After that come the allemande and courante. Listening to these, you wouldn’t think of them as anything like dances at all, even in a Classical or Baroque sense. Johann Gottfried Walther said that an Allemande should be “grave and ceremonious,” and Johann Mattheson expressed that it should be “serious” but also “expressing satisfaction or amusement, and delighting in order and calm.” Well, the allemande here is certainly serious. It is the second longest movement after the prelude and its invisible fugue, and while you might not have any idea how to dance to it, I don’t doubt that it will speak to something inside your person.
The courante, in contrast with the Allemande’s double meter, is in triple meter. A courante following the allemande is yet another thing that apparently makes this suite French (or in this instance also possibly Italian). Wikipedia cites one Thoinot Arbeau when it says that “Courante literally means “running”, and in the later Renaissance the courante was danced with fast running and jumping steps.”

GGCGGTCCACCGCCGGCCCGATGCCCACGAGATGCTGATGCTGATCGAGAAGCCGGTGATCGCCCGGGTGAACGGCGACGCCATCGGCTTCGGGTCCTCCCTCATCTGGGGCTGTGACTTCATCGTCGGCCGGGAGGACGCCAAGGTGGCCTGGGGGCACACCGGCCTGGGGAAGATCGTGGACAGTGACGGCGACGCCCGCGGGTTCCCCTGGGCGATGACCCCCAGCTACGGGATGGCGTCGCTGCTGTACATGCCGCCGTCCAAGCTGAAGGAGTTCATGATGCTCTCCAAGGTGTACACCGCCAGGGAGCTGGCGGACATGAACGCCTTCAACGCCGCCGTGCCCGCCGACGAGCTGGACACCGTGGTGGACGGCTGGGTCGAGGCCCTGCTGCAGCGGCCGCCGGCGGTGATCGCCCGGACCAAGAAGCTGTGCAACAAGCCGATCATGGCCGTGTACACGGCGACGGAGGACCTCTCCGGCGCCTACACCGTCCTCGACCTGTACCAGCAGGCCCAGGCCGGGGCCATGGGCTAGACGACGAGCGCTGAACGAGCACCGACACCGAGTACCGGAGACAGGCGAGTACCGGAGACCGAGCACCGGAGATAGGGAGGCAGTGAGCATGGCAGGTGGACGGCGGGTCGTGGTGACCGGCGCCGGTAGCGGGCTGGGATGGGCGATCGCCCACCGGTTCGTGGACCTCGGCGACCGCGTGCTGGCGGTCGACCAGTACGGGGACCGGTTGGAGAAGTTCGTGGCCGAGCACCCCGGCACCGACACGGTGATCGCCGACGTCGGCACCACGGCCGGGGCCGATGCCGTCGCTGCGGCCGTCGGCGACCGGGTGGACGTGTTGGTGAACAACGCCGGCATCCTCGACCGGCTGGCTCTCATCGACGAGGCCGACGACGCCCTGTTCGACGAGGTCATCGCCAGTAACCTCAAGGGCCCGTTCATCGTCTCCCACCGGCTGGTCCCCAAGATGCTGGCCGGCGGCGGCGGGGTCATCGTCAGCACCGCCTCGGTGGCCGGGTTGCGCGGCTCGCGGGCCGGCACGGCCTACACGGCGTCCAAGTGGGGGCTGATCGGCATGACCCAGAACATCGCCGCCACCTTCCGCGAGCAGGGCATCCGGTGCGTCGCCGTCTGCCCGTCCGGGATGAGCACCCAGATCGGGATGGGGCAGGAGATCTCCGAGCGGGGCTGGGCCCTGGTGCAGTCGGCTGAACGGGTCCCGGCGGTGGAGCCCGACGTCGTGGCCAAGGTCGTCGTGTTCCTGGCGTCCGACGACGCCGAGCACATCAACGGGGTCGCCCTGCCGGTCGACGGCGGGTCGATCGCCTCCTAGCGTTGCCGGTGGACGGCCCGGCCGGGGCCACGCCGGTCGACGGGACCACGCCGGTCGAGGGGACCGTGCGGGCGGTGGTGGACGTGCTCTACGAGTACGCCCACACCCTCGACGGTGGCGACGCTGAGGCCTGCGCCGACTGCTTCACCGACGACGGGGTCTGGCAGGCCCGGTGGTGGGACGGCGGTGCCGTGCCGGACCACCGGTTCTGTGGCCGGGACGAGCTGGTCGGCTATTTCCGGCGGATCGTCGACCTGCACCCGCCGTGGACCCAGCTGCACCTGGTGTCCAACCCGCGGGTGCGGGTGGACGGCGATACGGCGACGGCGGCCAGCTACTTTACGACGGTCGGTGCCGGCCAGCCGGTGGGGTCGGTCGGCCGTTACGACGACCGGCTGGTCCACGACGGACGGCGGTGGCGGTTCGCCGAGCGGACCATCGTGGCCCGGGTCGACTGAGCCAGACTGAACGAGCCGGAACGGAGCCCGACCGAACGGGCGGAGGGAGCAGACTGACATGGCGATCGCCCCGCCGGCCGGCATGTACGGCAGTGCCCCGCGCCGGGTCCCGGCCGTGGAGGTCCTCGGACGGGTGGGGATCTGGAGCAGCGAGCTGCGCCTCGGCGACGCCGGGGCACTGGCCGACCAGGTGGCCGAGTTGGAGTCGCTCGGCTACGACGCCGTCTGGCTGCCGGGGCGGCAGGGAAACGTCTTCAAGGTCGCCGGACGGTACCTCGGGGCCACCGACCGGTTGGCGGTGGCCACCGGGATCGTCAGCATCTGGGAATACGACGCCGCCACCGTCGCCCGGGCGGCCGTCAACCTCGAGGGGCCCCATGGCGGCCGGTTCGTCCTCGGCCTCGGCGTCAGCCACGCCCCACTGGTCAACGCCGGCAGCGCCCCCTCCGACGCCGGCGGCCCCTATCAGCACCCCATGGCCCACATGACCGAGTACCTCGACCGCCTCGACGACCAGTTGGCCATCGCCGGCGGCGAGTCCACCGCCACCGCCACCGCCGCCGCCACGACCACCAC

You might not want to put this on during your next morning jog, but relative to the previous movement, it is faster. It’s also the shortest of all the movements in the set (and I say that realizing that Isserlis observes all the repeats in the scores, which it seems perhaps not all performers do). Take a moment in this more vigorous, blustery movement to appreciate the fleeting, refreshing glimpses of phrases that resolve in major chords. It can’t all be doom and gloom, and we have here small little cracks where the sunlight can get through, and they are truly beautiful.